3.      Rather tread the path of peace and prosperity, as we continue to uphold and cherish our unity.


Notably, through the use of indexical “we” Buhari attempted to reify the existence of unified Nigeria while skillfully playing down the “hatred and distrust.” This discourse of sameness that featured prominently in Buhari’s speech ignoring the glaring ongoing movement, for example, of the secession of Igbo from Nigeria, led by Nnamdi Kanu raises an important question as: “who is in” and “who is out” in the discursive reification of one Nigeria. This rhetorical act of using pronominal choice of “we” and “our” to articulate the existence of a nation is a crossdressing that attempts to disguise and hide the elites agenda articulated in the exclusive elites’ “we” and “our.” It can therefore be concluded that this false inclusion is “a symbolic act, a performance of power intended to produce docile minds (Ngugi 2009, p. 4) in order to legitimize and consolidate the ruling elite’s power.


Moreover, the road to nationhood was made simple in Buhari’s speech. Buhari mentioned three goals that would help Nigeria attain nationhood: unity, prosperity, and purpose as it is stated here:

4.      Rededicate ourselves to attaining the goals which we have set for ourselves: a united, prosperous and purposeful nation in the face of 21 century opportunities and challenges.


The symbols of a genuine national consciousness cannot emerge out of a nation where people of different religious and cultural heritages have been brought together within borders drawn by heedless colonialists. To borrow from a famous Nigerian Supreme Court Judge: "You cannot put something on nothing and expect it to stay there. It will collapse. For out of nothing, nothing can arise” (Lord Denning in Macfoy v. United African Company). This means that in as much as the three qualities (unity, prosperity, and purpose) Buhari mentioned are good, they are some of the common sense rhetoric sold to Nigerians “that make incongruities tolerable and allow for the reproduction of the colonial structures of oppression” (Cusicanqui 2012, p. 109). Thus, the articulation of nationhood through the pronominal choices are some of the inherited modernizing efforts that can only result “in successive waves of recolonization” (Cusicanqui 2012, p. 106).




Names are words by which an individual person, animal, place, or thing is being identified. The inquiry into names originated with the works of Ancient Greek grammarians and philosophers such as Plato and Aristotle. Their ideas regarding names were represented by Stoic's distinction of names into what we normally teach in elementary grammar as proper and common nouns (Anderson 2007). Their ideas presented a beginning for the philosophical tradition of concern with names which ran shoulder to shoulder with the grammatical inquiry. However, the interest in names can be summarized into two: what is denoted by a name both in a speaker’s and hearer’s mind and in the real world and how does that process of denotation function. The act of naming can be both social and linguistic. Socially, it is through names representations and categorizations are made. Naming has the capacity to structure the social reality of people for centuries because it is through naming that people, objects, and things are perceived, identified, and understood. For the colonial world the process of naming is the necessary next step after mapping (Ngugi 2009) or what Columbus and Lugard would call “discovery.”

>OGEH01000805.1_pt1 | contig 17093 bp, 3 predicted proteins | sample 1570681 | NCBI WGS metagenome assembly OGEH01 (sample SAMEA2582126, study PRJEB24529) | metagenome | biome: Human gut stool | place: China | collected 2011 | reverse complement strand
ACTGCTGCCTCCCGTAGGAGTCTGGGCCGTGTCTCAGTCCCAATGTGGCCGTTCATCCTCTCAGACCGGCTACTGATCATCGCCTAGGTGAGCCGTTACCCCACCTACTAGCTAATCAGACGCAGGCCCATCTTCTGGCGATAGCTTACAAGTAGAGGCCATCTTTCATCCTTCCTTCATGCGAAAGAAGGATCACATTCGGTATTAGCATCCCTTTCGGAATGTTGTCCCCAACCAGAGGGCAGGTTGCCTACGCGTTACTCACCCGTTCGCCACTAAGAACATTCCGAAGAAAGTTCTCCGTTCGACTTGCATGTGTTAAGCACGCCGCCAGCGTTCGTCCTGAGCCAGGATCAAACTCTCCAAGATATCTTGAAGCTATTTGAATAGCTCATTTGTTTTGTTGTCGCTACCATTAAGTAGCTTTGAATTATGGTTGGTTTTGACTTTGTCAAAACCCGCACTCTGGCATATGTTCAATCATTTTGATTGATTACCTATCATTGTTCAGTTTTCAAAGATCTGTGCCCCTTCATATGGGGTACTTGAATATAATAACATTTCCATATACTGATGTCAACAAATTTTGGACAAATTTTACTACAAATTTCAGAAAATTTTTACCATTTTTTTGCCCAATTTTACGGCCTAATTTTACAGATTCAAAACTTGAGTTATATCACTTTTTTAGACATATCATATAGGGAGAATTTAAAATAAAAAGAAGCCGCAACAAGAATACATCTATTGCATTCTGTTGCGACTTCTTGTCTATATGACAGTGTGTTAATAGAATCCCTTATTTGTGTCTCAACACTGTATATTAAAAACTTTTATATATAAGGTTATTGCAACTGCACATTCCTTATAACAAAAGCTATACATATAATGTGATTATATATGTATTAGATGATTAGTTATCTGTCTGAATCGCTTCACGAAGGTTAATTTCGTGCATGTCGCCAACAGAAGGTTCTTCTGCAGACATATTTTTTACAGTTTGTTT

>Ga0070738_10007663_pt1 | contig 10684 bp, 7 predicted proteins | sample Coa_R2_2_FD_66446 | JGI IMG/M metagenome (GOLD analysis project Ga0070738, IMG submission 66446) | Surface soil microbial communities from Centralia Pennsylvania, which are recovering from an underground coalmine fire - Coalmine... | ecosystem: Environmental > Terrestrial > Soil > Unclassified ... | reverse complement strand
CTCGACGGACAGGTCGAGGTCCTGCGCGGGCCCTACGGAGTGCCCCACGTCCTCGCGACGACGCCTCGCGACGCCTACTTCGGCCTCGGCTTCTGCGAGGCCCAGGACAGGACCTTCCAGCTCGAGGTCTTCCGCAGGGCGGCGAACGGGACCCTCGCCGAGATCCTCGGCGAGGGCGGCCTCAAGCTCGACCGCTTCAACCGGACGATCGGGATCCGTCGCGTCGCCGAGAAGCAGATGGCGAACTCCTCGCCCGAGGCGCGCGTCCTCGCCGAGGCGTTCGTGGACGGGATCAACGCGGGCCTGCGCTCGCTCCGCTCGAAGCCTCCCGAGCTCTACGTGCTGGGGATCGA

Linguistically, the colonial naming system does not simply identify a referent —a question of reference, not sense, but it pragmatically conveys indexical information and performs symbolic function of signifying hierarchical relations of power. The indexical material attached to the name “Nigeria” for instance, is the characterization of the referent. To name a referent means the referent is new or have never existed. As for human beings only infants are usually given names. Giving a name such as Nigeria suggests that Nigeria never existed but has been suddenly discovered by Europe and needed to be given a name by which it can be identified. Equally important is that by naming, Nigeria is positioned on a schema or trajectory of development and in this case Nigeria entered history only through its colonization by Europe.


Symbolically, Nigeria “evokes the symbolic debris of a certain non-’native,’ European, white colonial aura (Ochonu 2019, p. 8).There is no way to talk about the name “Nigeria” without invoking the figure of Flora Shaw and connected European memory. In the speech that I analyze, not only that Nigeria was mentioned several times, in the opening paragraph Buhari explicitly foregrounded Nigeria through the deictic element of “our,” as it can be seen below:


1.      Remember the sacrifices made by our Founders and great leaders past; by soldiers, by distinguished public servants; by traditional leaders, by our workers —-

sacrifices on which Nigeria has been built over the 59 years since Independence in 1960.


What this means is that whenever Buhari or any Nigerian leader invokes the name Nigeria, African memory is buried and European memory comes alive because the new colonial name does not point to any African memory of previous African identity. Shi-xu et al perfectly captured this linguistic dilemma of naming. According to them European names:


are all names and designations which have come to replace things which Africans knew, and had names for, long before the Western encounter. Since the advent of Western colonialism, this new nomenclature has effaced the linguistic and cultural ownership of these realities.” (67)